5 Common Sales Reporting Mistakes that Drive your Reps Insane


Inside sales cycle is a  lengthy and complex process. Prospects may take longer time to close depending on the kind of selling approach being used. Inside sales representatives have different styles of functioning. Some reps may have great power of persuasion and might be expert in closing deals while others may struggle in performing specific tasks. There might also be a situation wherein the customer is not fully convinced and might walk away. In order to manage the sales cycle well, Inside sales managers need to analyze the performance of their team at each level. Reporting can help managers in analyzing and gaining actionable insights about their team. This will help in providing reps with enough information about the opportunities in each stage.

Sales Reporting also gives the access to invaluable data- data that are uncovered and often given less importance, for example: data like customers background, lead source, buying behaviour, success rate and closure rate of sales campaign. Let me tell you that this data is the base of your sales process. If you have a reporting tool and you are not utilizing it efficiently, then there may be a situation that all your forecasting efforts might go in vain.

5 common sales reporting mistakes and ways to avoid them:

  1. More number of dials: Focusing more on the number of dials can be one of the common mistakes that most of the reps are making. Reps are not just hired for placing calls. Their main focus should be on engaging conversations that lead to more sales. The number of dials is inversely proportional to the talk time per call. When the number of dials increases, the talk time per call dramatically decreases resulting in less time spent by a rep waiting for a call to be answered. Quality contacts and conversations should not be measured with no. of dials. To find out whether your reps have a healthy balance of dials and conversations, track the Call-to-Conversation conversion rate. This sales performance metric can be calculated by dividing the total number of dials the inside sales team makes by the number of conversations achieved. To increase the number of conversations by your team, arm them with Predictive dialer that will help them in identifying the no. of their leads which are most likely to be contacted.

  2. False sense of success: Reporting based on the number of dials completed by your reps can provide a false sense of finality for leads. By focusing more on dials instead of conversations designed towards sales, encourages reps to quickly complete a lead list. This leads to less number of quality calls with quality conversations. Studies show that “it takes at least 8 attempts to reach a prospect.” Thus, inside sales reps should understand the essence of each conversation and should value their customers more instead of focusing on the call quantity. Here, sales managers can pull reports on how reps attempt to call each lead. This will determine the attempt that every member of his team is putting towards more lead conversions.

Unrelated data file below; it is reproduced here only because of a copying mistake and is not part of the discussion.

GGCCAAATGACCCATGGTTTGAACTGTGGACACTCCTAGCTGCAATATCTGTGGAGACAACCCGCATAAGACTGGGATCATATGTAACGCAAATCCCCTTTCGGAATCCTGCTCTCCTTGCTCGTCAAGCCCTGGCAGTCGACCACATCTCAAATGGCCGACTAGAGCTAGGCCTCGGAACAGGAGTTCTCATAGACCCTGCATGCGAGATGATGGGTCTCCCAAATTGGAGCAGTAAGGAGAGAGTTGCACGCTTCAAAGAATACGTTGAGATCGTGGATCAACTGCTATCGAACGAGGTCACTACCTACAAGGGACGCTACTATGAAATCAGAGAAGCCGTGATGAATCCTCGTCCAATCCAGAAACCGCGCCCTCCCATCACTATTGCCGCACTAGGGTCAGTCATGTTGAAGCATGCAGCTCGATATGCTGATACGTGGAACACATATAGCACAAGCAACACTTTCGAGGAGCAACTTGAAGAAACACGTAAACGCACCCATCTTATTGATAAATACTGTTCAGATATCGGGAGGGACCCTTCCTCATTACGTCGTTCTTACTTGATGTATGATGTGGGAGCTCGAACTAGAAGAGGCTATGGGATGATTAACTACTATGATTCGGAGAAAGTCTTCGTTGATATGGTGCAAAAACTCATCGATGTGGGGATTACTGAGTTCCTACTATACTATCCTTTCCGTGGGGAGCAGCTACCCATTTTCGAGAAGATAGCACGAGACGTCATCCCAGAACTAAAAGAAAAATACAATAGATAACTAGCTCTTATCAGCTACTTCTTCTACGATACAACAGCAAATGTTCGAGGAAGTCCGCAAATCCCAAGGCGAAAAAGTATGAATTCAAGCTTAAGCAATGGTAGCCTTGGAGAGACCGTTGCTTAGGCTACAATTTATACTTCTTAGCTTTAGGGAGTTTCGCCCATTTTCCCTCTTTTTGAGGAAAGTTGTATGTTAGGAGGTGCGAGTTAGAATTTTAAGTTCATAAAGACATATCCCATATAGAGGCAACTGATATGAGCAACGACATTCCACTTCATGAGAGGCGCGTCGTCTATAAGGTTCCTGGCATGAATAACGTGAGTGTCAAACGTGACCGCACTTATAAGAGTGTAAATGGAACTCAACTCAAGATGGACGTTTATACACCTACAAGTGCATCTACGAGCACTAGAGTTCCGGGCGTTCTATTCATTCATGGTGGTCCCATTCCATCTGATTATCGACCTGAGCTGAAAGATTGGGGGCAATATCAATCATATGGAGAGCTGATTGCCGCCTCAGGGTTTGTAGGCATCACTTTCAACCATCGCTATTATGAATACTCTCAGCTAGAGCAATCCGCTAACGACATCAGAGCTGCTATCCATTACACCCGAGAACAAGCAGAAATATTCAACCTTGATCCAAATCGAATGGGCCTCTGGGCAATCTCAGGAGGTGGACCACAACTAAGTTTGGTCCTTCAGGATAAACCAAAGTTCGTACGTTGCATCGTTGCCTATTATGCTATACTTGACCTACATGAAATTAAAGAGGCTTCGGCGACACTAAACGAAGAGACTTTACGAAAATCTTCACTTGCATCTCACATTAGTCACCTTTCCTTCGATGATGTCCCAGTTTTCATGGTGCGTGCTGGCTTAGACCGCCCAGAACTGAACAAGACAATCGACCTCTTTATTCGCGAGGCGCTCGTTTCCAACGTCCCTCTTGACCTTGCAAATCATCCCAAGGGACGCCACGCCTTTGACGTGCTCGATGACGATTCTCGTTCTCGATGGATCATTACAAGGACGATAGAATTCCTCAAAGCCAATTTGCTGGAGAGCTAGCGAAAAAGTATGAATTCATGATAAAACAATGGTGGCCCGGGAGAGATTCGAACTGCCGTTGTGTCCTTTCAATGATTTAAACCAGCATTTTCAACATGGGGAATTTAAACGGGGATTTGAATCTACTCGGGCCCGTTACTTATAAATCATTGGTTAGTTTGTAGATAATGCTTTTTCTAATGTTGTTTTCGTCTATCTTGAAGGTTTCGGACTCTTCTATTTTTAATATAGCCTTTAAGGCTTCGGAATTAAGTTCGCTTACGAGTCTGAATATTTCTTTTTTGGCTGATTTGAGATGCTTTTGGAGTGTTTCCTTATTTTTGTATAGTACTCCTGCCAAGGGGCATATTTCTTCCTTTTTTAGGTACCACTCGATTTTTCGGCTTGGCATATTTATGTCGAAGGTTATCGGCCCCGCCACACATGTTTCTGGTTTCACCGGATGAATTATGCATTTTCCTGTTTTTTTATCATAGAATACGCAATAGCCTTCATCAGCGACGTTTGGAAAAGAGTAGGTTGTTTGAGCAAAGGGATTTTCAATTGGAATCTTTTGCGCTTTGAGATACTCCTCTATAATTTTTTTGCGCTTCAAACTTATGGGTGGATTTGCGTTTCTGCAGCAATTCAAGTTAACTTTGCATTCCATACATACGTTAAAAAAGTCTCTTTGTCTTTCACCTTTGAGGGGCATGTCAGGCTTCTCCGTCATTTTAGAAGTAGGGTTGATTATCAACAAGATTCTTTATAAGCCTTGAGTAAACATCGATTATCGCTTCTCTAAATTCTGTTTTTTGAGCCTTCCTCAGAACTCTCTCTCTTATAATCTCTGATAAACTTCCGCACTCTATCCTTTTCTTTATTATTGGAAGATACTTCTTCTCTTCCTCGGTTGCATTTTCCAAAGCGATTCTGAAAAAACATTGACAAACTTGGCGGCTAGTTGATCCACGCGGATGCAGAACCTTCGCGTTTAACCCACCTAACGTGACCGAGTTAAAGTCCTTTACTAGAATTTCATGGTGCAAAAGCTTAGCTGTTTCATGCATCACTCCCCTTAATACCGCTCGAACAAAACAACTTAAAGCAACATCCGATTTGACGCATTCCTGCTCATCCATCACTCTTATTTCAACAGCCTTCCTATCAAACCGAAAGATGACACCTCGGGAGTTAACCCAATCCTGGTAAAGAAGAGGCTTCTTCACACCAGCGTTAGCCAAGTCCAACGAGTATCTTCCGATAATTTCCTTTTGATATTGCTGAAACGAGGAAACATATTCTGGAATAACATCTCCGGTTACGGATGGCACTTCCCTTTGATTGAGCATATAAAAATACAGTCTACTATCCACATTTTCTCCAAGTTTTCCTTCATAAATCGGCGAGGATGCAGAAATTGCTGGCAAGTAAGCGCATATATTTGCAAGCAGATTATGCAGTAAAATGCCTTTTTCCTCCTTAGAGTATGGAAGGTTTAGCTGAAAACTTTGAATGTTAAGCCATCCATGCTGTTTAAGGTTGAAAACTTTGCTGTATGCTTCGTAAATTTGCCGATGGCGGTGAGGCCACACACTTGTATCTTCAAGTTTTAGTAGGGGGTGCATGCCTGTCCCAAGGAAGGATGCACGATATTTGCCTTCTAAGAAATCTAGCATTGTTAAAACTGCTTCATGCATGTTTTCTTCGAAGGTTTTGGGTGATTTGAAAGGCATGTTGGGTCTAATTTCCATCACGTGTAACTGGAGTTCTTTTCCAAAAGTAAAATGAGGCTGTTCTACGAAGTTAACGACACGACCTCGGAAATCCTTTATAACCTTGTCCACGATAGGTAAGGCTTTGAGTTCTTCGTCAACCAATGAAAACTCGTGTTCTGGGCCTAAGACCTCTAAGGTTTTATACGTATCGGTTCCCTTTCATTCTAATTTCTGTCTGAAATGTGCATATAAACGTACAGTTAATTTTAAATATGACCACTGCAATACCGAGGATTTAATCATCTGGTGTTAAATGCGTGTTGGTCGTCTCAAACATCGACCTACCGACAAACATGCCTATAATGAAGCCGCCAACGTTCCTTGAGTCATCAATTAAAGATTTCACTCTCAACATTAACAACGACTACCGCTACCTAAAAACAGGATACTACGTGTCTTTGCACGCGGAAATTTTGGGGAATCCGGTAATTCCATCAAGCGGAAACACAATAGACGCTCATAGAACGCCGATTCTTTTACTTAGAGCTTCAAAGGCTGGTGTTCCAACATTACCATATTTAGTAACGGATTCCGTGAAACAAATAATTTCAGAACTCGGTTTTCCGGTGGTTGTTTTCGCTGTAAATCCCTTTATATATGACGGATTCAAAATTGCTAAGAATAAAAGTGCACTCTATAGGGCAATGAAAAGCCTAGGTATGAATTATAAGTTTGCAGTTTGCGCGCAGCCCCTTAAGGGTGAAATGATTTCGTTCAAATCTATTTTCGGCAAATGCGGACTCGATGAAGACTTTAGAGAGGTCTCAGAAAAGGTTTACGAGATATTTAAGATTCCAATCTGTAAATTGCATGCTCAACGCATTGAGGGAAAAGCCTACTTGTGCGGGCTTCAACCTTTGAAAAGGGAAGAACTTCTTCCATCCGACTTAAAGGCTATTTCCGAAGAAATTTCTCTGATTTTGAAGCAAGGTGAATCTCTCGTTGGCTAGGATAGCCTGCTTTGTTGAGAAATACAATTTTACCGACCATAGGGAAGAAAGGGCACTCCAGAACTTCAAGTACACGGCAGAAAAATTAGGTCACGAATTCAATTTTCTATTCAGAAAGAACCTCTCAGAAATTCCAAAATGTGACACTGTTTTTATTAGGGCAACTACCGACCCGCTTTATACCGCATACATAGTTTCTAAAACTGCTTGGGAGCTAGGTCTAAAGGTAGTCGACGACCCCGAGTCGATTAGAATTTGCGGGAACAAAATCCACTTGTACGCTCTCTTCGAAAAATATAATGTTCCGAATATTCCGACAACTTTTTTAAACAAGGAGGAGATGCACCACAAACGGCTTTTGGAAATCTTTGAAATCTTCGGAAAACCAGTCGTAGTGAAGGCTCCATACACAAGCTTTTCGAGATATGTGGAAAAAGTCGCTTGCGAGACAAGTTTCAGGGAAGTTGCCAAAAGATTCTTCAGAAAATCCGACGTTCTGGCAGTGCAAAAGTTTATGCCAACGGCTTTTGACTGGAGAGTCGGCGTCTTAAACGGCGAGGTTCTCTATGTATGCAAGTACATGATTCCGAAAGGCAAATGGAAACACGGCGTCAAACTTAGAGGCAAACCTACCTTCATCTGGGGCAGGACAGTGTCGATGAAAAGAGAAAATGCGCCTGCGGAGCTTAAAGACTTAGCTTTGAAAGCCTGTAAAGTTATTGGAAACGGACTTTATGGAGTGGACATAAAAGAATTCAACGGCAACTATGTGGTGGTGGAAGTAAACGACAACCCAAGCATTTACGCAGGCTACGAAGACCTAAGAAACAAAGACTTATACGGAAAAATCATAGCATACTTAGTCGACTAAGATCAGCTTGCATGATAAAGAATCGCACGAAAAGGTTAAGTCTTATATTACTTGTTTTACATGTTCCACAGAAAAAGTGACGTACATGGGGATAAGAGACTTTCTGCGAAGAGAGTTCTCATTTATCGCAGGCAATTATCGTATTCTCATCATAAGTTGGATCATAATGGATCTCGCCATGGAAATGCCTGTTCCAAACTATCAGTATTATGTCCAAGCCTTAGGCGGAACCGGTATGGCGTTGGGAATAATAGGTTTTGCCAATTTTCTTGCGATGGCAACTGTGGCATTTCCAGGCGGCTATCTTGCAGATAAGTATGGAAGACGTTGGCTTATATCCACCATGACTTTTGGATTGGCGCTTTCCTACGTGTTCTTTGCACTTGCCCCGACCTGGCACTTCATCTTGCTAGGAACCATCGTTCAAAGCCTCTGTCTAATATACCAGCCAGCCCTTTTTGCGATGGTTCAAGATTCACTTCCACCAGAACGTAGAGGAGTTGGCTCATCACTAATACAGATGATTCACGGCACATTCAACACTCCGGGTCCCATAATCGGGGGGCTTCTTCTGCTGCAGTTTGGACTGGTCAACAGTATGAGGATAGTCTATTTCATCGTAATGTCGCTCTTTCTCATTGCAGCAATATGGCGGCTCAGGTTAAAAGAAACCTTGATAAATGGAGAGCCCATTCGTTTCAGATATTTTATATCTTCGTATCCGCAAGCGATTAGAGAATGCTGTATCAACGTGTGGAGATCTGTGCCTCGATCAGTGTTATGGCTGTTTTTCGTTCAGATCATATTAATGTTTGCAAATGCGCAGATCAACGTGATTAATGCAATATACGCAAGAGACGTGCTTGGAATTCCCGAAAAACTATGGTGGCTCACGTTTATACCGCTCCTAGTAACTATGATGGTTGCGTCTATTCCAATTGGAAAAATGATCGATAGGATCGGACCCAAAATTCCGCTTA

3. Quantity vs Quality of calls: Unnecessarily contacting crap leads is useless. Correct contact metrics is judged by how useful or relevant the conversation was with the lead which has been contacted. The “dial : deal” ratio may fluctuate and a lot can happen between dials and deals. In order to manage this ratio, sales managers can accurately identify call metrics to drive their representatives by identifying areas where they need improvement. Using right tools to coach reps empowers them to reach the right person with the right information at the right time.

  4. Utilizing reports for criticizing reps: Sales managers often use reporting tool for criticizing reps instead of focusing more on other areas that could lead to more sales generation. Reps provide their equal effort on the entire lead lists. They continuously keep on dialing numbers without having a clear insight on which leads are most likely to contact and close. Sales reports may show your reps performance but might not provide you with a clear picture of low conversion rate. By targeting their efforts and then providing them with a valuable feedback will help them in enhancing their performance.


    A) Sales rep putting equal effort on all the leads


    image-2 (1).png


    B) Sales rep increases effort on the best leadsimage-1.png
    In the above two mentioned graphs, we can see the efforts that sales reps are putting in two different situations. In graph ‘A’, reps are providing equal effort to all leads (worst lead and best lead). The conversion rate is not in proportion to the amount of effort being provided to each lead. In graph ‘B’, reps are providing more effort to best leads. The conversion rate is in proportion to the amount of effort being provided to each lead and also the additional effort of the rep is increasing with the quality of lead.

  5. Confusing lead status with call disposition: Lead status should not be confused with call disposition. They should be categorized differently in order to forecast sales accurately. Mixing lead status with disposition can result in loss of prospect. For Example: If a rep calls a customer and the customer did not answer the call, here the rep can not mix the status of lead with call disposition, instead the status of the call (lead) should be “Attempted” and disposition status should be “Not Answered”. Reps should note the disposition and record every metric of every single call for meaningful reporting. When these meaningful data are combined with other data points like lead source and campaign, they will provide you with an ROI for your organization.

    Related: 5 Elements of a High Performing Sales Team


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